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Bomber Raid Into Germany

Heroes Remember

Bomber Raid Into Germany

It was normal until we were on the bombing run and we were informed by our information, as far as they knew, that the Germans didn’t have effective radar at that time to control search lights and that search lights had to search for aircraft. Well, that was not the case, as a matter of fact, because we were on our bombing run, flying straight and level, when suddenly we were coned in a whole lot of powerful blue search lights that must have been radar controlled or something, because they were pointed right at us before they were turned on and this happened instantly. Of course it was very disturbing, I had to do evasive action because then heavy flak started bursting all around us. And as a matter of fact, we had the bomb doors open and the bombs still on, which left the aircraft not too manoeuvrable. And maybe over reaction on my part I’m not sure but anyway we went into an inverted spin and lost about... We were at 17,000 feet, I got it flying straight and level at 4000 feet, so we lost that much height, which is a couple of miles in a very short time. And we selected a target and dropped our bombs on it but one of the problems was that the controls were damaged to some extent and the airplane was uncontrollable as far as direction was concerned so we found ourselves flying further and further into Germany. And then we had, we would be saturated with light flak, we were fairly low altitude, and heavy flack too. And we had enemy recognition cartridges about a dozen of them. We’d fire one of those off and the anti-aircraft fire would cease until they did some kind of check, I suppose, then they would start up again.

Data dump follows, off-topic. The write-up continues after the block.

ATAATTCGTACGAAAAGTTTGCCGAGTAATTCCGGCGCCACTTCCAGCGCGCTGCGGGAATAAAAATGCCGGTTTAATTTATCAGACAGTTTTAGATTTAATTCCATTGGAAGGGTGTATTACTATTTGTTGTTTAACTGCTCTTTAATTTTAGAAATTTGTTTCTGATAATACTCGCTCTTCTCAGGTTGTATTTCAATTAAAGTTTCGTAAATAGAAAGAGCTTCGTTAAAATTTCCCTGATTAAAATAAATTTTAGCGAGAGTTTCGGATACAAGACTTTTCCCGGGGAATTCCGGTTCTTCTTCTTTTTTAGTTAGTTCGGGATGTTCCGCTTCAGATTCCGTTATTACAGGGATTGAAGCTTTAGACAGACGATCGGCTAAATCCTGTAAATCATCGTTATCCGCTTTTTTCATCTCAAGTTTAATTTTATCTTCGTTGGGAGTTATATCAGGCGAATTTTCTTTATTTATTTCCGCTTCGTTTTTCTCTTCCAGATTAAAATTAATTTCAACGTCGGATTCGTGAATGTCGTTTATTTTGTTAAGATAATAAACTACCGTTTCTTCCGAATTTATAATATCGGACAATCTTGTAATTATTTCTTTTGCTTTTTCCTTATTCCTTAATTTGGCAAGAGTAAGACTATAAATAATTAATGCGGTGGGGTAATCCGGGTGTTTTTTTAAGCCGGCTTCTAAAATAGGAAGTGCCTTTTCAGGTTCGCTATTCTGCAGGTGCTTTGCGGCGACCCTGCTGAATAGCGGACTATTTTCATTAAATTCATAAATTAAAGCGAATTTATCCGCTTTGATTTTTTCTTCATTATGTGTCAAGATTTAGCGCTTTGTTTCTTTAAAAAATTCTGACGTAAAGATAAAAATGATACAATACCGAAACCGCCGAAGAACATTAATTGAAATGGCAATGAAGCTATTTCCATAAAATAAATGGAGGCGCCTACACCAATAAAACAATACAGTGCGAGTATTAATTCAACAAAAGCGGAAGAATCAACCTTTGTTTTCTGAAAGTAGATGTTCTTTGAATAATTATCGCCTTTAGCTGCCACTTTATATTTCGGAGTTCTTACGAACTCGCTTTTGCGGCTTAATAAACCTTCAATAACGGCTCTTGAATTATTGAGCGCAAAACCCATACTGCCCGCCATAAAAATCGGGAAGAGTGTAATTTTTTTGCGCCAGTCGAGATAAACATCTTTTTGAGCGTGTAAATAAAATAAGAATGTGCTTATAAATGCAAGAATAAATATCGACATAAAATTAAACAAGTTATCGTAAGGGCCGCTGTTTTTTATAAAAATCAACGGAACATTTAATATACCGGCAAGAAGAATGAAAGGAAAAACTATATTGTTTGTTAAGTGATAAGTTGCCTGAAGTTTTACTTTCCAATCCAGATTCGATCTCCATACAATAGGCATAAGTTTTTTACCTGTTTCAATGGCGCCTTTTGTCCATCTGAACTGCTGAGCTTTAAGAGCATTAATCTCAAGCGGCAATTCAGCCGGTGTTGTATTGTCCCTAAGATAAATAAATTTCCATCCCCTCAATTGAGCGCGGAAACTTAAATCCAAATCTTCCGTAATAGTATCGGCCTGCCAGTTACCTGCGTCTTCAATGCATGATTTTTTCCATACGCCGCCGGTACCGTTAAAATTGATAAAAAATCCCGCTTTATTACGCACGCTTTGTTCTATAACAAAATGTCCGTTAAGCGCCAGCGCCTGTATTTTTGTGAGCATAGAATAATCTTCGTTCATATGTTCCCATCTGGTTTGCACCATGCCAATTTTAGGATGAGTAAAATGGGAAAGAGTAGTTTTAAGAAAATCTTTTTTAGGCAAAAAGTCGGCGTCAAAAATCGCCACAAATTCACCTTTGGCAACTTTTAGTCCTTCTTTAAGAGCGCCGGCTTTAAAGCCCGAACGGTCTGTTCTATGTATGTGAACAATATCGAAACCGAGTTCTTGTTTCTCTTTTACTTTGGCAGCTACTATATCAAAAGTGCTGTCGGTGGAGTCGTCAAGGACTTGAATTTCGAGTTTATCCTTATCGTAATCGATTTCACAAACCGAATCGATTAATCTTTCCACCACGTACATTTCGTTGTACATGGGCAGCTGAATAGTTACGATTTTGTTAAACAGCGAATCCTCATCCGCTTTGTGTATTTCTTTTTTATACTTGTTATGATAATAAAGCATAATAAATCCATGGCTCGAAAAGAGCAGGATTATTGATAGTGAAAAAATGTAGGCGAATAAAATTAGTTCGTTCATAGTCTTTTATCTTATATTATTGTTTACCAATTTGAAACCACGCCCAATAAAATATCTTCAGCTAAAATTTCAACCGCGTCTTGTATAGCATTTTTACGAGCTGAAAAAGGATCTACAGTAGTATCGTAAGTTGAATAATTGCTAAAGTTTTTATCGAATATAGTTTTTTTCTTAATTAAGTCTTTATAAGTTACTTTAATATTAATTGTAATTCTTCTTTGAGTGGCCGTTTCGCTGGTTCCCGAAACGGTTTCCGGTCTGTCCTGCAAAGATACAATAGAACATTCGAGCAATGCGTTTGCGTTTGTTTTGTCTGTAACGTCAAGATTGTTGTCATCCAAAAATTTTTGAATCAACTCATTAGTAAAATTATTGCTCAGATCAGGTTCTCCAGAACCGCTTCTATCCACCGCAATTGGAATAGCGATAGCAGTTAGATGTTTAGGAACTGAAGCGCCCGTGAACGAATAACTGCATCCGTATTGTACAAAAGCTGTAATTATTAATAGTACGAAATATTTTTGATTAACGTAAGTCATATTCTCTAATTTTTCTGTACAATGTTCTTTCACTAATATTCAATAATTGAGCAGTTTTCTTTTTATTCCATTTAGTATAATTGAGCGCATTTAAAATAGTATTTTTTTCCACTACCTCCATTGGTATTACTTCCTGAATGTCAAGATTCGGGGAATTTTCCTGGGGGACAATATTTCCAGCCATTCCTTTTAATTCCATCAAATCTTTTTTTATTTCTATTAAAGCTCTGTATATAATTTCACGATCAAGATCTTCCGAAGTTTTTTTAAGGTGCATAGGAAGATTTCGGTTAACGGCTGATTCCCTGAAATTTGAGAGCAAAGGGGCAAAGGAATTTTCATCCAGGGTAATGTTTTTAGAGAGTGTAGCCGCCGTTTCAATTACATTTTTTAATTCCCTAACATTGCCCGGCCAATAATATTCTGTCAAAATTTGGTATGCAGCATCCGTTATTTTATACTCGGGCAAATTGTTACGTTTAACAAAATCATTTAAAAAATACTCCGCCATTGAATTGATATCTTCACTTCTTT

Now a pilot with Bomber Command, Mr. MacLean has made six or seven bombing raids behind enemy lines, including one that sent a thousand planes to bomb Cologne in south Germany. Within a week of completing that mission, he is told that a smaller group of bombers would be sent to Essen. It would result in a dramatic chain of events for this young Canadian pilot.

John Angus MacLean

Mr. MacLean’s father was a farmer in eastern Prince Edward Island. His grandfather came to Canada from Scotland in 1832. Mr. MacLean had three brothers and four sisters. Two of his brothers died, one at the age of fiveand the other at the age of about one year. For the first two years of his higher education, Mr. MacLean attended Mount Allison University in Sackville, New Brunswick. He went on to the University of British Columbia for his third year of study on a one-year scholarship, majoring in chemistry. In 1938, he returned to Mount Allison University to complete his studies and graduated in 1939. Following graduation, he answered a newspaper advertisement placed by the Royal Air Force for a short-term commission with the RAF. He was chosen as one of two successful Canadian candidates. But, before he could leave for England, the Second World War had started and he was offered a commission in the Royal Canadian Air Force, which he accepted. Mr. MacLean’s bomber was brought down over Germany and he and his crew were forced to bail out. Mr. MacLean landed just inside occupied Holland and was moved along the Comet Line through Holland, Belgium and France to freedom in Spain. He’s an excellent story-teller with emphasis on detail. Mr. MacLean also had an outstanding post-war career as a politician. He served for 10 terms as a Member of Parliament and a term as Premier of his home province of Prince Edward Island.

Meta Data
Veterans Affairs Canada
Person Interviewed:
John Angus MacLean
War, Conflict or Mission:
Second World War
Air Force
Bomber Command

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